“*gets hit by lightning* *chugs a beer* Don’t worry guys, I’m good.”
Most history curriculums are pretty bad at telling us about the crazy things that have actually happened in the world, if you think about it. Sure, McCarthyism during the Cold War is “something we should know” but how come no one talks about the time we tried to build a military base on the moon in 1959? Hell, even when history tries to get edgy (like, for instance, the existence of Teddy Roosevelt) it somehow manages to leave out some of the best parts (like how his daughter was a pet-snake keeping badass). This goes double for history. We know about Babe Ruth and his philandering, boozy ways, but we don’t know about the pure insanity that was Charlie Sweeney. Likewise, everyone and their mother knows at least the name “Cy Young” when it comes to pitchers, but was Cy Young an alcoholic who once was struck by lightning during a game that he stayed in and finished? We didn’t think so.
So we here at America Fun Fact of the Day have decided to do history a favor and help them spice things up a bit by telling you a little bit about Ray Caldwell, one of the most badass pitchers to ever play professional baseball, and one of the few people who can give Charlie Sweeney a run for his money.
Ray Caldwell: The Alcoholic Lightning Rod of Major League Baseball
“Even to make love, you need experience.”
~Pedro Ramos, 54-year-old pitcher for the Senior Professional Baseball Association. Seriously.
As a nation, we have more options for live sporting events then we know what to do with. Between high school, college, and professional levels of football, baseball, basketball, and sure, hockey, Americans could conceivably see a live sporting event every single day of the year without even having to consider lowering themselves to watch a Major League Soccer match. But with so many games at our disposal, we’ve reached a bit of a saturation point, and trying to add another league to the market is practically impossible. Remember the XFL? A multi-millionaire tried to make a new football league, and even with a player named “He Hate Me” basically got laughed out of existence in less than a year.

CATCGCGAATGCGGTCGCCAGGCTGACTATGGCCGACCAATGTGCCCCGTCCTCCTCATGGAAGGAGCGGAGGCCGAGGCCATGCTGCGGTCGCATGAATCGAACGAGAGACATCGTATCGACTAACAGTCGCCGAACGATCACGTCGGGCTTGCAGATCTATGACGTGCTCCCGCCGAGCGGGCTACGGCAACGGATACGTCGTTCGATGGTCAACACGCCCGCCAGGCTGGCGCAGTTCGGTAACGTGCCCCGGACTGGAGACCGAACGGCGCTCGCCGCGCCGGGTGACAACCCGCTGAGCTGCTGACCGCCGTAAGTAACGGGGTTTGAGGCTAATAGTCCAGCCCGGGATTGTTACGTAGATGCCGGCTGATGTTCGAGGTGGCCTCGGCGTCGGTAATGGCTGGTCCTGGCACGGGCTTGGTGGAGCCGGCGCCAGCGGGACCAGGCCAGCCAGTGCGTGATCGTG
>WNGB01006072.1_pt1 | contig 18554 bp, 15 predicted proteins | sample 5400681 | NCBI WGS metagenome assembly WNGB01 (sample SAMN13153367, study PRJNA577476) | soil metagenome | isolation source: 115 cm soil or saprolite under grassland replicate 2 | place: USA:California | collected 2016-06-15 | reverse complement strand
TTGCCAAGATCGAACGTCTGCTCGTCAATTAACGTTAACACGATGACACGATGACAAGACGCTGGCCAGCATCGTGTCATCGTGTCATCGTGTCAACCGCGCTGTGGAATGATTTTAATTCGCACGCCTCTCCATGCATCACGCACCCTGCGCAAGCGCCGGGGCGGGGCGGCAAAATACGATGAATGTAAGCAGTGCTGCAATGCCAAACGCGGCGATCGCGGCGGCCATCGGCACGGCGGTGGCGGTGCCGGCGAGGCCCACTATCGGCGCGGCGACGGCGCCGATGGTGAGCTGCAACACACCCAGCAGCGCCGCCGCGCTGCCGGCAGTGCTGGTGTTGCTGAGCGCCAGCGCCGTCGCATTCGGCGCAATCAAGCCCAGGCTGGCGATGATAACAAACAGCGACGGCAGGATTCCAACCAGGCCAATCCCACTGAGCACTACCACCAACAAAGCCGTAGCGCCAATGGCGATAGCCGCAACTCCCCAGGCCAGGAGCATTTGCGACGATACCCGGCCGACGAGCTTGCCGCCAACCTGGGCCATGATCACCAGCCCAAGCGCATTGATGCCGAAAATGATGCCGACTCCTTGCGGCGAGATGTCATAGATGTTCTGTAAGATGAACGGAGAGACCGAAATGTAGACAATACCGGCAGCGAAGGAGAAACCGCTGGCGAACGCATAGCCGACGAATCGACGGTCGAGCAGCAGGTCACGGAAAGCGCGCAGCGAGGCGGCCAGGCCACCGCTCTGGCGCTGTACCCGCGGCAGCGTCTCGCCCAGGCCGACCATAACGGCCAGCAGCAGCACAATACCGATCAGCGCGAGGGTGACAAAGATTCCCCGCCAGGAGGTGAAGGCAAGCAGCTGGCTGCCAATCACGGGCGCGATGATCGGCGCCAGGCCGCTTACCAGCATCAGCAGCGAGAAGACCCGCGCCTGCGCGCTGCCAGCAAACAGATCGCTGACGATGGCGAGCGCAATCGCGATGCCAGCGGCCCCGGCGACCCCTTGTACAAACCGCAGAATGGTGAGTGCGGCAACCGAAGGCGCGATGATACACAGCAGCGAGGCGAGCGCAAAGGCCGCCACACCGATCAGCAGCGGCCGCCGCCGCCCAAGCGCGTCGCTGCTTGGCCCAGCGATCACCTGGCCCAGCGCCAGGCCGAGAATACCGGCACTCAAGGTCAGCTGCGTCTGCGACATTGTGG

It’s hard to start a sporting league now and really get enough interest to keep it in existence. Never was that more obvious than in 1989 when real-estate millionaire Jim Morley decided to start the Senior Professional Baseball Association. What’s the SPBA, you ask? Well, unfortunately for those of us that have to type it out, they didn’t call it that. It went by “The Senior League.” But the Senior League was a short lived (it lasted one-and-a-half seasons) winter professional baseball league that took place entirely in Florida with players who had to be older than 35 (except the catchers, who could be 32). And it is probably one of the most delightfully batshit leagues to have ever been played in these United States. So let’s go on a history lesson, shall we?
The History of the Senior Professional Baseball Association
“Listen, we’re just sort of winging this as we go along.”
~1800s Major League Baseball Commissioners
We’ve been talking a lot about baseball in the past several months, which comes as a bit of a surprise considering that the sport is a topic we have very rarely discussed over the past four years. Yes, it’s America’s Pastime, but it’s also kind of boring from an outside perspective. But we stumbled upon something when looking up the silliest Major League Baseball team names that we could find during their early years—before baseball was a bankable commodity, they pretty much let anyone pick up a bat and play for (not much) money. That led to crazy ballplayers, goofy names, and that one time where a guy got paid a full professional baseball salary to show up to an empty stadium every day and play himself in a disbanded league.
Baseball during the 19th, and somewhat during the start of the 20th, century was at times hilariously inept, completely marginalized, and interesting as fuck. So we’re going to look into our high tech time machine (read as: Googling shit while drunk) to bring you another chapter from the early annals of America’s most interesting sport that involves players standing still for the majority of each game.
The National League Blacklisting of 1881
Posted in All things baseball, American Heroes, Athletes
Tagged 19th century baseball, America, Baseball, Blacklist of 1881, Buttercup Dickerson, Emil Gross, Lip Pike, Major League Baseball, Mike Dorgan, MLB, MLB Blacklist, National Association, National League, Pete Rose, Sadie Houck, The Only Nolan, William Hulbert
“Trust us, it’s much more exciting when you’ve gotten a few drinks in you.”
~MLB Commissioner Rob Manfred